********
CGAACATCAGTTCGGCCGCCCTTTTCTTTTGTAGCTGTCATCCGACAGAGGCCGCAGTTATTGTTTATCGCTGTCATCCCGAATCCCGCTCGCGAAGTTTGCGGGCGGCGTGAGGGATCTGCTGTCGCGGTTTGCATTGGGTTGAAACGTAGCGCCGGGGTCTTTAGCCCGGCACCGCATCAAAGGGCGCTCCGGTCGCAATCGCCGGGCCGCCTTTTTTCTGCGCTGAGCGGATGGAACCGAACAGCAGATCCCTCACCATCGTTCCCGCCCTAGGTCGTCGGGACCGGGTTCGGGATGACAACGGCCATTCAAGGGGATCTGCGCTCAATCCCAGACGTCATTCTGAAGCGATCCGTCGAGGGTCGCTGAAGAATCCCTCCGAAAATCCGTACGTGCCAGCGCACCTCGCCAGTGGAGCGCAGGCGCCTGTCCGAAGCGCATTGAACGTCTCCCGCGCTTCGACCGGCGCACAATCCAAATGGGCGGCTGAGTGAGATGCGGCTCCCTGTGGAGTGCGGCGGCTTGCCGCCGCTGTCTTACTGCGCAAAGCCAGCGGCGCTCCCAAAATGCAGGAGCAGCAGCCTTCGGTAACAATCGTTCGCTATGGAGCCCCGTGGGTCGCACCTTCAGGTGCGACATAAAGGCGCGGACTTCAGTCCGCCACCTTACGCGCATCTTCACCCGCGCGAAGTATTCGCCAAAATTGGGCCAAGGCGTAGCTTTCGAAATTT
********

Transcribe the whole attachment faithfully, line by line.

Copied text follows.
CGAACATCAGTTCGGCCGCCCTTTTCTTTTGTAGCTGTCATCCGACAGAGGCCGCAGTTATTGTTTATCGCTGTCATCCCGAATCCCGCTCGCGAAGTTTGCGGGCGGCGTGAGGGATCTGCTGTCGCGGTTTGCATTGGGTTGAAACGTAGCGCCGGGGTCTTTAGCCCGGCACCGCATCAAAGGGCGCTCCGGTCGCAATCGCCGGGCCGCCTTTTTTCTGCGCTGAGCGGATGGAACCGAACAGCAGATCCCTCACCATCGTTCCCGCCCTAGGTCGTCGGGACCGGGTTCGGGATGACAACGGCCATTCAAGGGGATCTGCGCTCAATCCCAGACGTCATTCTGAAGCGATCCGTCGAGGGTCGCTGAAGAATCCCTCCGAAAATCCGTACGTGCCAGCGCACCTCGCCAGTGGAGCGCAGGCGCCTGTCCGAAGCGCATTGAACGTCTCCCGCGCTTCGACCGGCGCACAATCCAAATGGGCGGCTGAGTGAGATGCGGCTCCCTGTGGAGTGCGGCGGCTTGCCGCCGCTGTCTTACTGCGCAAAGCCAGCGGCGCTCCCAAAATGCAGGAGCAGCAGCCTTCGGTAACAATCGTTCGCTATGGAGCCCCGTGGGTCGCACCTTCAGGTGCGACATAAAGGCGCGGACTTCAGTCCGCCACCTTACGCGCATCTTCACCCGCGCGAAGTATTCGCCAAAATTGGGCCAAGGCGTAGCTTTCGAAATTT